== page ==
Star Systems » The Epsilon Eridani Star System


To return to our main subject. Epsilon Eridani is a young star – its age is often stated as being about 800 million years. This means that any earth-like planet is likely to exist under similar conditions to the age of the late bombardment or perhaps the very beginning of life. It is if particular interest as we may be looking at a star system similar to our own Solar System in the early years of its formation. Epsilon Eridani is somewhat less massive than the Sun and far less luminous (about 30 per cent solar). It is a fourth magnitude star, a mere 10.5 light years away, and is the 10th closest other star system to the Sun. Its rotation speed appears similar to that of the Sun and it displays considerable solar-like activity. Unlike many stars so far found to have planets, Epsilon Eridani is not 'metal-rich', its 'metal content' is actually a bit less than that of the Sun (metallicity about 80 percent solar). It belongs to the spectral system K2 (the Sun is G8). As such its surface temperature is lower than the Sun at about 5080 degrees Kelvin (88 percent). Of very great interest are the results of recent observations.

On 27 October 2008, at the 5th Spitzer Conference devoted to results from the infrared Spitzer Space Telescope, a team of astronomers using NASA's two infrared cameras and an infrared spectrometer on the telescope announced evidence that the Epilson Eridani system has two asteroid belts made of rocky and metallic debris left over from the early stages of planetary formation. The innermost debris belt is located roughly around the same position as the asteroids in our Solar System and is rich in silicate dust whilst the second, denser belt (which is also mostly likely to be composed of bodies rich in rock as well as ices) lies between the first belt and a broad, outer ring of icy bodies at 35 to 90 AUs out from Epsilon Eridani. This is similar to the Solar System's Kuiper belt. Its relatively low luminosity means that its habitable zone is far closer to the strar and lies somewhere between the distances of Venus and Mercury from the Sun. Being less massive than the Sun, it has a longer life time – about 15 billion years compared to the Sun's 10.5 billion so there would be plenty of time foe life to develop and flourish on a suitable planet if one such world existed. In fact it seems quite a high possibility that there is an inner E.Eridani system similar to our own Mercury, Venus, Earth/Moon and Mars. The star is known to have at least one gas giant planet but at least two more gas giants are very probable as shown in the diagram on the right above. (Credit for diagram NASA/JPL-Caltech). With reference to the habitable zone a comparison with our own Solar system is shown below. (Credit for the diagram is given to the website exoplaneten.de/eridani published in both English and German.)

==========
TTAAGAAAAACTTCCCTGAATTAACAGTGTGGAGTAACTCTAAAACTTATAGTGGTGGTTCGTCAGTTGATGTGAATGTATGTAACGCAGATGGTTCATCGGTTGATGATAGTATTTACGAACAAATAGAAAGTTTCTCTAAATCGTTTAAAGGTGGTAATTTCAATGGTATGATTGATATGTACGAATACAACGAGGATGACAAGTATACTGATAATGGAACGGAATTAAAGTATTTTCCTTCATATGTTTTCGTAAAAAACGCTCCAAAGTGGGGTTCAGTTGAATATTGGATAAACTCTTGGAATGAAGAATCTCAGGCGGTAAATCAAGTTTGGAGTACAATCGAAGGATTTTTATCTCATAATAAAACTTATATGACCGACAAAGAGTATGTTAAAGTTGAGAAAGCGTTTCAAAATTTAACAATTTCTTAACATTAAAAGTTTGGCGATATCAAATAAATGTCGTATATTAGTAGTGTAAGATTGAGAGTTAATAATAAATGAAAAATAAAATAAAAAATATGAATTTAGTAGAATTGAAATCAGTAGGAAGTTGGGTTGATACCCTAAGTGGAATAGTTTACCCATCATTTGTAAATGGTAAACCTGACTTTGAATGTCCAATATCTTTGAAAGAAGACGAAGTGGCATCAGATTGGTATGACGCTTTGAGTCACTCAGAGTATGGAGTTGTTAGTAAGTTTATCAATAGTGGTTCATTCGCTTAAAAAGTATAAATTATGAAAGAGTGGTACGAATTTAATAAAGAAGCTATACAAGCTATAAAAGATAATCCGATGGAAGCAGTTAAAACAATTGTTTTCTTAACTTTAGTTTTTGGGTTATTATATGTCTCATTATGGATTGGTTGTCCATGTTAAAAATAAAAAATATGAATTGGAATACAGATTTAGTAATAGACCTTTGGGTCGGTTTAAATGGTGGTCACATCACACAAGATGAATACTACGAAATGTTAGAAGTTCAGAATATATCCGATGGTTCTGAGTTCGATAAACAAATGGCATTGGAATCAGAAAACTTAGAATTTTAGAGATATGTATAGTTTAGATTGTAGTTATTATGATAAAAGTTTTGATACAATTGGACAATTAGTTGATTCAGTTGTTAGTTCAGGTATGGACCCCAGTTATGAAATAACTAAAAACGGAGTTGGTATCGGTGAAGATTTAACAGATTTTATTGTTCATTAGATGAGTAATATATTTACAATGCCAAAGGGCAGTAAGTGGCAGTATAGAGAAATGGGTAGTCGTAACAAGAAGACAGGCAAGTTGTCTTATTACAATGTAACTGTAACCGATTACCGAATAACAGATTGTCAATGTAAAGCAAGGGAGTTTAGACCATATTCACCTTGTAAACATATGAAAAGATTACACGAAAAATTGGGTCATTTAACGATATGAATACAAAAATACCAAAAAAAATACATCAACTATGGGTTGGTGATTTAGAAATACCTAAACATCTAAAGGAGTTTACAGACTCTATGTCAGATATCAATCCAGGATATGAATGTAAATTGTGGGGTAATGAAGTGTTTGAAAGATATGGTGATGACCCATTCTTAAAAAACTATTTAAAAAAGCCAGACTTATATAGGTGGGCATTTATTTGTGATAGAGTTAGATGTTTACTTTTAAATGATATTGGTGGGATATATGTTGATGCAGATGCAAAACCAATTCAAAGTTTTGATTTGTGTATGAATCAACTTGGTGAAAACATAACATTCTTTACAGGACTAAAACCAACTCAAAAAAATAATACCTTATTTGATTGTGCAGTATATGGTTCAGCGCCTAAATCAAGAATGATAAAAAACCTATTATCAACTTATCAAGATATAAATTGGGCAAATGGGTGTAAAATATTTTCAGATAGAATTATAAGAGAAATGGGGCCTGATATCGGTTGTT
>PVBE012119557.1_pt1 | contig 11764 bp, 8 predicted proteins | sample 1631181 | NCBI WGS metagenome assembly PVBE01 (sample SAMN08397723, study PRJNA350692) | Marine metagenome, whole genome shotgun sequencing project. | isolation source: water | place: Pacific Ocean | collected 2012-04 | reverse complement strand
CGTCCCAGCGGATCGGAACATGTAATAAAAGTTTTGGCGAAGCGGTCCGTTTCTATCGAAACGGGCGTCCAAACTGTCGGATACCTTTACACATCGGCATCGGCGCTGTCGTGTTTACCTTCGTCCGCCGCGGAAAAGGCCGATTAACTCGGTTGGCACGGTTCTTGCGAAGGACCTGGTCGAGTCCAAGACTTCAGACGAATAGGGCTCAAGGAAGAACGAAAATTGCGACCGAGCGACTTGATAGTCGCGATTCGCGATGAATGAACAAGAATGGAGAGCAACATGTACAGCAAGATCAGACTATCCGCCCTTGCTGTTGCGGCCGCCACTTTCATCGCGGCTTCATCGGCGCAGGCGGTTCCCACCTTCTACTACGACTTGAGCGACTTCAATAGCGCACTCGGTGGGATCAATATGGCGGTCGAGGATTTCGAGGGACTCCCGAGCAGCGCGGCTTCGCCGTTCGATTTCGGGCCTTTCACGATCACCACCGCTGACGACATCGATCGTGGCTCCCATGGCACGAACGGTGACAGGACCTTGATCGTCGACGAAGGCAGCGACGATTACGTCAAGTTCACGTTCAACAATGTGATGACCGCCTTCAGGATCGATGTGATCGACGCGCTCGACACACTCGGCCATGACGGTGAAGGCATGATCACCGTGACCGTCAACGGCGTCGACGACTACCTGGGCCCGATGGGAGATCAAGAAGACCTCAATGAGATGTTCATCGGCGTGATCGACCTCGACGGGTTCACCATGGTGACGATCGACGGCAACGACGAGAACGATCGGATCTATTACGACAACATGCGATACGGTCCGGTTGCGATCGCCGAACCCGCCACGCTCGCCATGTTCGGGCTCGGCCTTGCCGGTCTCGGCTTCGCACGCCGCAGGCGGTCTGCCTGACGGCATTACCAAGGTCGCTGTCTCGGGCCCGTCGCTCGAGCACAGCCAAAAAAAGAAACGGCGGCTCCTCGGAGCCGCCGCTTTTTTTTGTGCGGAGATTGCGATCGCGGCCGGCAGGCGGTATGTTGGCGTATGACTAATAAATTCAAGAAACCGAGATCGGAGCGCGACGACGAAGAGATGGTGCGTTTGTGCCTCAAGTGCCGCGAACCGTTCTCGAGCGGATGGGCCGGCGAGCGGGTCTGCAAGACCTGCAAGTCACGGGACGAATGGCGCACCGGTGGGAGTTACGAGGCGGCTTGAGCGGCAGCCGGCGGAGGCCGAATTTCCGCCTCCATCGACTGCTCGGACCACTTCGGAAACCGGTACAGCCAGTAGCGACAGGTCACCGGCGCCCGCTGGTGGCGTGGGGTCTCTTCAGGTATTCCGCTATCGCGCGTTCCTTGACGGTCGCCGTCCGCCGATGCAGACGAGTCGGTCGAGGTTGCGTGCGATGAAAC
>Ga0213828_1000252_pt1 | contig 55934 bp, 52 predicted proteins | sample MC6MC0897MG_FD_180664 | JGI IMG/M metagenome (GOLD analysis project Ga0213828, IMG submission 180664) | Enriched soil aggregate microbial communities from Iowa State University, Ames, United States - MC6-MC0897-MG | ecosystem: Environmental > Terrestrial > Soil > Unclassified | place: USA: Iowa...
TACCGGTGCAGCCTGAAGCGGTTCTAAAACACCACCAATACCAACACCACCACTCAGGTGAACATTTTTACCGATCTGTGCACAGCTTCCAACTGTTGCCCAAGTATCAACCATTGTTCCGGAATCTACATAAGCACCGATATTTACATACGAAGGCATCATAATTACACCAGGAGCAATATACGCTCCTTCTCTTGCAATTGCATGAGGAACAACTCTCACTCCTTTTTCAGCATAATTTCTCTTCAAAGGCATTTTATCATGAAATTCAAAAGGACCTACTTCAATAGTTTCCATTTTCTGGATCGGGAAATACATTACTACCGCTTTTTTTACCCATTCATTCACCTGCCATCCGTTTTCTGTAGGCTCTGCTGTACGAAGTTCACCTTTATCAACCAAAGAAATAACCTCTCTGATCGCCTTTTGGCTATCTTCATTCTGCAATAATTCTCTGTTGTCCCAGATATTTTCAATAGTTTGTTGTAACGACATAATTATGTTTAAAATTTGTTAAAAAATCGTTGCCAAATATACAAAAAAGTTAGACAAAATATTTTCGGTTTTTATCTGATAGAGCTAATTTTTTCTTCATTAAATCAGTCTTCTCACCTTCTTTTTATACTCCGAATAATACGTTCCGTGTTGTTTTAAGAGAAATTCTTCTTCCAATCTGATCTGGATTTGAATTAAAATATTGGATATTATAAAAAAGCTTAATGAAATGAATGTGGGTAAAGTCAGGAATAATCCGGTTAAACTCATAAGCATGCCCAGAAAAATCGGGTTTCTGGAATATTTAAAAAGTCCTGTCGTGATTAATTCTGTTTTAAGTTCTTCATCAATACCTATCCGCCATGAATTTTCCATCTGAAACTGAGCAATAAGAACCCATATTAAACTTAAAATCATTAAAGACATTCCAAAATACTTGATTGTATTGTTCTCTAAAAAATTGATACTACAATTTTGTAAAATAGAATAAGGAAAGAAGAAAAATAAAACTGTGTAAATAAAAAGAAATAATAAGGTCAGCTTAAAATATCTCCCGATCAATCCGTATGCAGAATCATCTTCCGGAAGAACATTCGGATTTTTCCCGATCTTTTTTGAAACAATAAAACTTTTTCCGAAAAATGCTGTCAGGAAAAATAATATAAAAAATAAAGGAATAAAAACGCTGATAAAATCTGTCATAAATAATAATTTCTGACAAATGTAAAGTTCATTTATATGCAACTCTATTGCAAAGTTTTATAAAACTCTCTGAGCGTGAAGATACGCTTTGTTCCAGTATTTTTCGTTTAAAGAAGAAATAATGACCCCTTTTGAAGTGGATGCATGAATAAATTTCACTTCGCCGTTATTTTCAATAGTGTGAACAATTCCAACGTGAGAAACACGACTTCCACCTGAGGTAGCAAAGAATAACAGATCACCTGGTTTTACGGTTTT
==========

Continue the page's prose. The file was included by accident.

Somewhere
by
Ray Goodwin


Somewhere there are mountains
Glistening in the snow
Somewhere there are mountains
That we shall never know

Somewhere there are rivers
Flowing fast and free
Somewhere there are rivers
That we can never see

Somewhere there are oceans
And sun drenched island sands
Forests full of creatures
In vastly distant lands

Somewhere there’s a planet
Beneath an alien star
The people watch our tiny sun
And wonder where we are

One day perhaps we’ll find them
Across the void of space
Perhaps through ways as yet unknown
We’ll meet them face to face


The author of this web site Ray Goodwin holds B.Sc. Degrees from London University in Chemistry, Geology and Physiology and an M.Sc. in Biochemistry. He has spent most of his professional life teaching in Colleges of Technology. On his retirement he has entered the fields of astronomy, astrochemistry, astrobiology and space sciences. He has spent a great deal of his retirement in visiting amateur astronomy societies and in attending European Space Agency Symposia in ESTEC in the Netherlands and other scientific conferences in England and Sweden. He regularly attends the yearly European Astrofest in South Kensington London and other meetings in the UK. He has written scientific articles and given a number of lectures on diverse scientific subjects.

Readers of this web site are invited to e-mail the author ( ray@lifeinthecosmos.com) and discuss their opinions of the topics dealt with and suggest any changes which they think may be helpful.

Life in the Cosmos Website
Version 01.00 - April 20, 2015.